As the texts progress during a period of approximately six days, the HHS person begins to tell the Elkins person what pass routes Huntsville runs and what specific signals to look for when the HHS coaching staff calls plays.

The Huntsville person writes, “Just tell the kids to listen for up or down. If you see the signal person pull on his shirt. That’s check with me. Don’t jump.” The Huntsville person also tells the Elkins person to “kick ass tonight.”

Again in a later exchange, the Huntsville person says, “Watch who’s signaling plays in. Thumb up is to the right. Thumb down is to the left.”

The Huntsville person then proceeds to give the Elkins person specific signals and plays that would describe what play to run, when the HHS football players would run certain plays and what direction the players would go with the play.

After Elkins defeated Huntsville on Friday night, a text message sent from the Elkins person, read: “We won. The coaches said something about you talking to me. Said they had something. I didn’t know what they were talking about. They were pissed.”  The Huntsville person responded with an expletive: “F*** them” and “call me.”

Derek Walter with the Arkansas Activities Association said he had never heard of a situation in which someone employed by a teams’ school would give play calls and other secretive information to the opposing team.

“We don’t have any rule that would explain what you described to me and it would be a district decision,” Walter said.

“As of right now, this is the first we’re hearing about it and any future inquiry would have to come from the school administrator,” he said. “Any future inquiries would have to come from the individual district.”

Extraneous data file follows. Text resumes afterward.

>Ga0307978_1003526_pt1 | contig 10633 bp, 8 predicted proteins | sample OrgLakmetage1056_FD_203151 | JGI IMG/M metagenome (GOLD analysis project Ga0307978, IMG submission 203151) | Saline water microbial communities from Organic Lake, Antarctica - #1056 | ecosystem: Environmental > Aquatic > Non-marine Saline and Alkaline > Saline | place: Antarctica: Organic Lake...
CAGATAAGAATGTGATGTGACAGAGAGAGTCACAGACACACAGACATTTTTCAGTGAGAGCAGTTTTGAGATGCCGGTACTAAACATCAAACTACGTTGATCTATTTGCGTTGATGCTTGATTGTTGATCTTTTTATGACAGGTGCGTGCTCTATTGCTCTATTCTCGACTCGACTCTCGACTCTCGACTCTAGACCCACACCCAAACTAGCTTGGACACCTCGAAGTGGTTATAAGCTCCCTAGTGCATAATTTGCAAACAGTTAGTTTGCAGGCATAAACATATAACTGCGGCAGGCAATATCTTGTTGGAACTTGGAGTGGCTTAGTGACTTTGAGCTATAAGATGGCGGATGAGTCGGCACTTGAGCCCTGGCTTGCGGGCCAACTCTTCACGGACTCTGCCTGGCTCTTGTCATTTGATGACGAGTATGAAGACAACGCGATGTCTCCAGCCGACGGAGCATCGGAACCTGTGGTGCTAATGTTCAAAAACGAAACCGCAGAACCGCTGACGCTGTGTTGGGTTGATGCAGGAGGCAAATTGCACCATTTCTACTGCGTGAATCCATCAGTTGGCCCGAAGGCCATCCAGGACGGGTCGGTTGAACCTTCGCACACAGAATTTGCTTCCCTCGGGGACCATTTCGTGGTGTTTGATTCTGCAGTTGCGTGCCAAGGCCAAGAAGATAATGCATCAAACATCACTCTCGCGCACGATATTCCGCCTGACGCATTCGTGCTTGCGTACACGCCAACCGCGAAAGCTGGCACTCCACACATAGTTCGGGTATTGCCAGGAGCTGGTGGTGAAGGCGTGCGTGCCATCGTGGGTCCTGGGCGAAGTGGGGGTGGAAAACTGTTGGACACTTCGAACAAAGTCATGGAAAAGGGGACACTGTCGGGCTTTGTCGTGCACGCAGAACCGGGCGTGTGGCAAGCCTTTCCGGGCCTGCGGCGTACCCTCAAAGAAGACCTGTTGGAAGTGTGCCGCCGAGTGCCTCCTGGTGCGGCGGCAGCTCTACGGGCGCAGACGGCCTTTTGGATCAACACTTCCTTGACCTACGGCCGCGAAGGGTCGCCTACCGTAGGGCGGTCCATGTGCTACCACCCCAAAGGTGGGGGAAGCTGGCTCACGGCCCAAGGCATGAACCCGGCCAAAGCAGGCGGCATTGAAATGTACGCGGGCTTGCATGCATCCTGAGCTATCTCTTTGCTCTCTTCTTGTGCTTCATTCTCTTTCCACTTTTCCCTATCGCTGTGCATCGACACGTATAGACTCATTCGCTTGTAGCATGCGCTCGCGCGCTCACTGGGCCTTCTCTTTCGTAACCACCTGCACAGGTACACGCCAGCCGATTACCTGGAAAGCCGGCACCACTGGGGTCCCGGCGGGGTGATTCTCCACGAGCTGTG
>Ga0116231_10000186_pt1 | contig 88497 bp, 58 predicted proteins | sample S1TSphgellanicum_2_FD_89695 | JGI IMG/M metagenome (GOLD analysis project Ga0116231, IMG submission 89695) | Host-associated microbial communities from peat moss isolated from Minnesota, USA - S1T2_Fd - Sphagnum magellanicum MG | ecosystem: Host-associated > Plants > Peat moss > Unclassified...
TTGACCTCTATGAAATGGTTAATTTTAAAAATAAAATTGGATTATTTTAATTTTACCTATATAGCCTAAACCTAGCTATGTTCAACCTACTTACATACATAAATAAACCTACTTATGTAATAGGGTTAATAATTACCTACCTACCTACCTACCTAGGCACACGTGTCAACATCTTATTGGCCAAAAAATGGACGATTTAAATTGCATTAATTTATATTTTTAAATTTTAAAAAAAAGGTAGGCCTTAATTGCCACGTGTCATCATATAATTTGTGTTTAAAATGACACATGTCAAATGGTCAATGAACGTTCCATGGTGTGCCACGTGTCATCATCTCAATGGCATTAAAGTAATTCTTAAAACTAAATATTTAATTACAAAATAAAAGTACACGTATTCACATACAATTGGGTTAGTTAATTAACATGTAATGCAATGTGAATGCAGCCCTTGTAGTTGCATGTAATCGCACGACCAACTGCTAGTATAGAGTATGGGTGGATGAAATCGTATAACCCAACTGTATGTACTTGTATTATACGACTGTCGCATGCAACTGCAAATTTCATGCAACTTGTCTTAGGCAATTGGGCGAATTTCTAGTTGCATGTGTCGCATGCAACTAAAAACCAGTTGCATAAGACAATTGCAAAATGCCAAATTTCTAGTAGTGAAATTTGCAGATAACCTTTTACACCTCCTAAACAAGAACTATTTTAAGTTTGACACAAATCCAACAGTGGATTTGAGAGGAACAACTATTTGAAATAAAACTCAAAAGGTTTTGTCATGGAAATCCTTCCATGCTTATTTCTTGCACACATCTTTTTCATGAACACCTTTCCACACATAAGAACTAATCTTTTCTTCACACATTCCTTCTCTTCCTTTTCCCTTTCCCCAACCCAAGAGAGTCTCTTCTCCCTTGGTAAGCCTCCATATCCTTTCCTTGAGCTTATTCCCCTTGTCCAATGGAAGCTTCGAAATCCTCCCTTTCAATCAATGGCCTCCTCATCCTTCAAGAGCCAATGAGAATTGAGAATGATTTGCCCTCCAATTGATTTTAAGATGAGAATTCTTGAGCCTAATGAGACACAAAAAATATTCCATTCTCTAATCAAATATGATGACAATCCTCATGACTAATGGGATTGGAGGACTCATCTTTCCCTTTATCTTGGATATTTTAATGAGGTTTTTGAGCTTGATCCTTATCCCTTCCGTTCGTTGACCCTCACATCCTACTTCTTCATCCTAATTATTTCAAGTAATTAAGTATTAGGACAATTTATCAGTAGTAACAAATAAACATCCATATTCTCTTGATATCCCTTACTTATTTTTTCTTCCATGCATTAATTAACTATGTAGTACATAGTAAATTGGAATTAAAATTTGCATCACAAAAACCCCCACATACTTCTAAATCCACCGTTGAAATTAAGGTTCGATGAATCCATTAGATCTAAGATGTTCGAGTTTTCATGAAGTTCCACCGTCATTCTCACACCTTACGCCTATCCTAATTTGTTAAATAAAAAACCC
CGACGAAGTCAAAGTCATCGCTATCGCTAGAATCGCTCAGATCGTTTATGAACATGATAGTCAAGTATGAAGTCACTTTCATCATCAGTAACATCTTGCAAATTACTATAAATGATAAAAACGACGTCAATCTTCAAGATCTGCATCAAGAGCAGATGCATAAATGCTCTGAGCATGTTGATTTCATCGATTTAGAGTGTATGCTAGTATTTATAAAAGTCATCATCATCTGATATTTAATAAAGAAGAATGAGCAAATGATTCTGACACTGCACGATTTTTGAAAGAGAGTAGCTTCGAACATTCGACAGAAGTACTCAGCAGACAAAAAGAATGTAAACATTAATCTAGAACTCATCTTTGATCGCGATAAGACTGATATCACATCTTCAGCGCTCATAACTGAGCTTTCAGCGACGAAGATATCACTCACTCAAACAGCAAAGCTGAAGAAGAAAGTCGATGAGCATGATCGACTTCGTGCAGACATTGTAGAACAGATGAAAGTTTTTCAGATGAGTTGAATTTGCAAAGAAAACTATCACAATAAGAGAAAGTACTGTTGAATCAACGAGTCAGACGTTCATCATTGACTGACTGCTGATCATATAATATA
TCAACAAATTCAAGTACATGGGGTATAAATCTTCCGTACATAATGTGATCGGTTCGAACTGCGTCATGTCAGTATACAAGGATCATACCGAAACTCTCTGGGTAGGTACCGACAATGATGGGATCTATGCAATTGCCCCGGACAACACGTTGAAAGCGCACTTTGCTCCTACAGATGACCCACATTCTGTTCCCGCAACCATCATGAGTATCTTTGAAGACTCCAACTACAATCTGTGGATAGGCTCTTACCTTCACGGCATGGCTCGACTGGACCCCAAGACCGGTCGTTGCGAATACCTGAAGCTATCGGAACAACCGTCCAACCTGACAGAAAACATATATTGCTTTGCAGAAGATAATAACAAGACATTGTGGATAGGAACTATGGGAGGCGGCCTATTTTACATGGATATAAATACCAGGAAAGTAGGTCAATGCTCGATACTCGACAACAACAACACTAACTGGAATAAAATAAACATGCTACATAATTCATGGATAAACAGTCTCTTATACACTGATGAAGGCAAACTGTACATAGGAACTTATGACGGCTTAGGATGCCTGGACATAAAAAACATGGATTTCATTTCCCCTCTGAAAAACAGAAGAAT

In 2015, Barnhill was hired as assistant coach of the Eagles. He was promoted to head coach in 2016. The next year, the Eagles went 2-8 and last year finished 2-8 amid a move up to the larger 5A conference.

In January, the school board approved the transfer of Barnhill from head football coach and dean of students to full-time dean of students only. His salary didn’t change.

Hutson began coaching at Elkins in 2018.

Potential FOIA

Violations

The Huntsville School Board went into executive session on Monday night for two and one half hours stating during the public meeting that the members were going to discuss personnel. They came back into the open meeting and took no action on the closed session.

However, the next day, Barnhill was escorted from the high school building.

According to John Tull, an attorney for the Record and a noted expert in FOIA law, the school board appeared to have violated the FOIA in two ways.

First, the board members failed to state specifically what personnel action they would discuss.    

The law states that executive sessions will be permitted only for the purpose of considering “employment, appointment, promotion, demotion, disciplining, or resignation of any public officer or employee.” Because the list of reasons why a governing board must go into executive session is exhaustive, the board must be able to point to a specific item in the list that permits the executive session. Following the secret session, the body must reassemble in public to vote formally on the matter.    

The school board did not state Monday night what personnel decision it was going to discuss and took no action after reassembling.

The board also appeared to have violated FOIA by not taking a vote in public and by appearing to give the superintendent instructions to make a personnel decision. “If the meeting was concerning (Barnhill) and he was discussed and instruction was given (to Fisher) and no vote was taken, then it’s a violation,” Tull said.

Fisher was summoned into the closed session at Monday night’s meeting, although it was not clear why.

The law states that a person who negligently violates any of the provisions of FOIA shall be guilty of a Class C misdemeanor.

The Record reached out to the following for comment but did not receive a response by press time:  School Board President Danny Thomas, school board member Duane Glenn, Hutson and Elkins School District Superintendent Jeremy Mangrum.